EU Ambassador blasts London over ‘statistical manipulation’ of Brexit border checks data
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The EU Ambassador to the UK rejected criticism of the European Union’s handling of the Northern Ireland protocol. Speaking to Tom Newton Dunn on Times Radio, João Vale de Almeida said that the bloc was dealing with the post-Brexit trade rules in Northern Ireland with “pragmatism that we have shown nowhere else in the world.” The UK’s Brexit minister, Lord Frost, wrote in the Financial Times this week that the EU should change its approach to the protocol, and that it “needs a new playbook for dealing with neighbours, one that involves pragmatic solutions between friends.”
Mr Newton Dunn put it to Mr de Almeida that a fifth of all the EU’s border checks throughout the continent are carried out in Northern Ireland.
He asked him: “How is that a pragmatic approach to implementing the Northern Ireland protocol?”
Mr de Almeida responded: “There’s a certain degree of statistical manipulation in that statement.
“Because it’s very difficult to compare what you do in Rotterdam when you have to deal with big containers coming from China and what you have to do in Northern Ireland with very small parcels and various small items.
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“So the comparison is not a valuable one.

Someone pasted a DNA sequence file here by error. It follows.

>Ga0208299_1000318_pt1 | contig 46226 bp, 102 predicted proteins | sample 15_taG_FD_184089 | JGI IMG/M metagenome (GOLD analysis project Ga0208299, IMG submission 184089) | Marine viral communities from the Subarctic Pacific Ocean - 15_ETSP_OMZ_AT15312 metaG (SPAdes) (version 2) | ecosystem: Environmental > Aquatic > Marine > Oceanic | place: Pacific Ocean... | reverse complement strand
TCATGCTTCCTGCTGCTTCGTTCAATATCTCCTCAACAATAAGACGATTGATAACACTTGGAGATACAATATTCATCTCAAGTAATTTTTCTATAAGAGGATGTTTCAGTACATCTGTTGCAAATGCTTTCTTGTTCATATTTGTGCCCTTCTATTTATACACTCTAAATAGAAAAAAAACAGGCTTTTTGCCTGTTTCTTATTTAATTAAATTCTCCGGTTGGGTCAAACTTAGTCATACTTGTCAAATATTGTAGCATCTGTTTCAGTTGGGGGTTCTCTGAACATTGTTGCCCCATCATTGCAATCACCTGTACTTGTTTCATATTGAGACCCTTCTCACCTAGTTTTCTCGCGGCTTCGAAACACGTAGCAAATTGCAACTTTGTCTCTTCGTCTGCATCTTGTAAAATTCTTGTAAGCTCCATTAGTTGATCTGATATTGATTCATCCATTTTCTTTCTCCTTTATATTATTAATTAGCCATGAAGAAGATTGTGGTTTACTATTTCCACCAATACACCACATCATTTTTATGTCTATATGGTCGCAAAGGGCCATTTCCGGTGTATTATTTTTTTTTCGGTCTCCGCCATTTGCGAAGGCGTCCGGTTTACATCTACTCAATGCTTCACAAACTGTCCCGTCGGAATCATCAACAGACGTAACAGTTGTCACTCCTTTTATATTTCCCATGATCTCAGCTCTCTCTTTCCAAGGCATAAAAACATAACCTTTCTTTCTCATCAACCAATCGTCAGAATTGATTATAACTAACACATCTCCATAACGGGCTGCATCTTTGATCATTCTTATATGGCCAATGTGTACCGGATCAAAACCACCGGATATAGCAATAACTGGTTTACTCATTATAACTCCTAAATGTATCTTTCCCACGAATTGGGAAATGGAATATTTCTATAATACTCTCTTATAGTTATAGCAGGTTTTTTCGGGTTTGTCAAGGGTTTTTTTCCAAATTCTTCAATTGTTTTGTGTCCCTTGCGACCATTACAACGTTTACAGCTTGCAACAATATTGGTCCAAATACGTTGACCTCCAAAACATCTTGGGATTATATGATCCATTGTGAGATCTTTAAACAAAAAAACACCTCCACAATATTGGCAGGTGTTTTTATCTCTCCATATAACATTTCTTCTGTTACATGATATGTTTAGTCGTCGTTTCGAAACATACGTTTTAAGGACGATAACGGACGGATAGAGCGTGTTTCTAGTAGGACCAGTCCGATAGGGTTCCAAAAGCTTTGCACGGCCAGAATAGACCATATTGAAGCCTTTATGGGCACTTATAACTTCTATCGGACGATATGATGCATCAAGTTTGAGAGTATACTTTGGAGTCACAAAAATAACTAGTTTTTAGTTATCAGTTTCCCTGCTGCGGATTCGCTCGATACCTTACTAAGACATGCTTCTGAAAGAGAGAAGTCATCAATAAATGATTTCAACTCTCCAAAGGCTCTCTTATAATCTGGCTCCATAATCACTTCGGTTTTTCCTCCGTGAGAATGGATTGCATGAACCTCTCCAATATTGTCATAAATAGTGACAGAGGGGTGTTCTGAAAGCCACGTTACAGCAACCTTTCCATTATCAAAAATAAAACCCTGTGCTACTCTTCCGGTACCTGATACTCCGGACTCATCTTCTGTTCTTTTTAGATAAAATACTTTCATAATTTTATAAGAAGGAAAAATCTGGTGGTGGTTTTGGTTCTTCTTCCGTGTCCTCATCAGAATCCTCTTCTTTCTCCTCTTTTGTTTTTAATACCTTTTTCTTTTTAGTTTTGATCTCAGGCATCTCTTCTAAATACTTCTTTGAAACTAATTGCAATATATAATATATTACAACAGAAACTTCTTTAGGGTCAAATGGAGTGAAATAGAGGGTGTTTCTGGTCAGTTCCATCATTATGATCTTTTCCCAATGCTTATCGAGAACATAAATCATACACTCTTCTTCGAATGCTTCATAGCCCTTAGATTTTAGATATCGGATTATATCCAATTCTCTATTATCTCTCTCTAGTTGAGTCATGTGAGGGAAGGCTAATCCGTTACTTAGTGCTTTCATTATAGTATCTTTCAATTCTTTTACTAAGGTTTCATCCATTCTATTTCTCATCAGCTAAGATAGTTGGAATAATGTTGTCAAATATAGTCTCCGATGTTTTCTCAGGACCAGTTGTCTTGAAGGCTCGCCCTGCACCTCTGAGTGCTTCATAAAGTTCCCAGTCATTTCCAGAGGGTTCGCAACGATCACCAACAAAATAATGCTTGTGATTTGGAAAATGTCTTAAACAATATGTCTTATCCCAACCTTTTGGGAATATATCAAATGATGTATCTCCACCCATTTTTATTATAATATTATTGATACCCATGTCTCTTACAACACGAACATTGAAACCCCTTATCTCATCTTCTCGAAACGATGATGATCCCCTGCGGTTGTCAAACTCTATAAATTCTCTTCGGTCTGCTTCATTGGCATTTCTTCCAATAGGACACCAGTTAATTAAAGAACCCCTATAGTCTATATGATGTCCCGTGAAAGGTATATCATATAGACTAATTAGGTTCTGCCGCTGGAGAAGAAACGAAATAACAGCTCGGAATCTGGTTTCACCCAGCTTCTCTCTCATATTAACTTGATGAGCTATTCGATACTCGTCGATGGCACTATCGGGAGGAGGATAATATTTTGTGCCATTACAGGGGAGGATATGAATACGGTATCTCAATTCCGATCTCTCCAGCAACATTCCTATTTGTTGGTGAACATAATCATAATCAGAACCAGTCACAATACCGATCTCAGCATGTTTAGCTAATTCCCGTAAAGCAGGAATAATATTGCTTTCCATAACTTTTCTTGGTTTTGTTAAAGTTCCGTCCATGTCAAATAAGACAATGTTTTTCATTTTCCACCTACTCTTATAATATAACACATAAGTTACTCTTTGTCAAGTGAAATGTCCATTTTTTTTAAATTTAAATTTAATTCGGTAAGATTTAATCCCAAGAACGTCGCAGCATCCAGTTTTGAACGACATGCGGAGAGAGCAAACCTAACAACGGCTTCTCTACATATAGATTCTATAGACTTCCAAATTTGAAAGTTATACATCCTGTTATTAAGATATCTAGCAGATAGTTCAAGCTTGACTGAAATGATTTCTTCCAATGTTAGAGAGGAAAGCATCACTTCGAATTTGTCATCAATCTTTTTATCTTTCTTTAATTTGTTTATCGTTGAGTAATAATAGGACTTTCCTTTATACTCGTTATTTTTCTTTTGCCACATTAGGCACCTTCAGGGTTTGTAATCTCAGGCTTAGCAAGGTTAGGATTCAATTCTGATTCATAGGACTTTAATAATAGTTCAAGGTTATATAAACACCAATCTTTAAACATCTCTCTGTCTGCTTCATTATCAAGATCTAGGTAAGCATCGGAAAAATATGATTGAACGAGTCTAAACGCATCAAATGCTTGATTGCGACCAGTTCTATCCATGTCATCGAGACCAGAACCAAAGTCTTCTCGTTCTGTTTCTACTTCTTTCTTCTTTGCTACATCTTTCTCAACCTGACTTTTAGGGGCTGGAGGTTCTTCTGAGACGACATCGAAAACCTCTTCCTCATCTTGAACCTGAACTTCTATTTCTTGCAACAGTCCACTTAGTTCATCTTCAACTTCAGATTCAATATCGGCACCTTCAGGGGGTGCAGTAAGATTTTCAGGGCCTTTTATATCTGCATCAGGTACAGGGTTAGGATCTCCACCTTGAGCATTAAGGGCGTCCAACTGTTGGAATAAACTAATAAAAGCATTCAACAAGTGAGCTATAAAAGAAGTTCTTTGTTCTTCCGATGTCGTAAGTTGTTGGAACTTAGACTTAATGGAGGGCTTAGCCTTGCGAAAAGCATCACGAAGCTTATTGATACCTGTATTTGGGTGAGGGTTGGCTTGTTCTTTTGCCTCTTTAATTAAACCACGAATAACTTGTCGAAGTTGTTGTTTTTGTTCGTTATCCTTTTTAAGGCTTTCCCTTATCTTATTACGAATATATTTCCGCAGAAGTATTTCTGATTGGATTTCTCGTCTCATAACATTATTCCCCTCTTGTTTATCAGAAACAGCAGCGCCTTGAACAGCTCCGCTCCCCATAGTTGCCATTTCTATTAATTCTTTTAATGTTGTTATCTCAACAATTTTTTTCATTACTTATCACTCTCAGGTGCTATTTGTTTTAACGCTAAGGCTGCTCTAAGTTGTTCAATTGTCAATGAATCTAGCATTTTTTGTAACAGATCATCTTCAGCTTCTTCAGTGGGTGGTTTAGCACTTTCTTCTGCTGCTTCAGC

“We have shown in Northern Ireland a degree of pragmatism that we have shown nowhere else in the world.
“Let me give you this element of contextualisation: it is the first time in history that the European Union outsources to a third country the control of its external border.
“We are doing it together with the UK but it’s the responsibility of the United Kingdom.
“It’s the first time that we do this – this shows the degree of pragmatism but also the degree of our commitment to peace and prosperity in Northern Ireland.”
He added: “So it’s very difficult to accept accusations that the EU ignores Northern Ireland, doesn’t care about Northern Ireland, that’s absolutely contradictory to the truth.
“The protocol is the proof that we want, in spite of Brexit, in spite of the Brexit chosen by the British side, that we still want to preserve the Good Friday Agreement and we want to create the best conditions for people and business in Northern Ireland.
“The only way forward is [to] implement the protocol in a pragmatic and balanced way.”
In his article this week, Lord Frost accused the EU of “legal purism” ahead of talks with EU officials on Wednesday.
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The talks are intended to find a way of simplifying the Northern Ireland protocol, which has caused disruption in trade between the island of Ireland and the rest of the UK since its introduction earlier this year.
Around 30 areas affected by the protocol are set to be discussed, including food trade, used car VAT, and agri-food.
British officials are not thought to be close to securing agreements on the vast majority of issues.
Lord Frost claimed the UK had sent a “detailed proposal” on an agreement for a veterinary goods agreement, but that he had received “very little back.”
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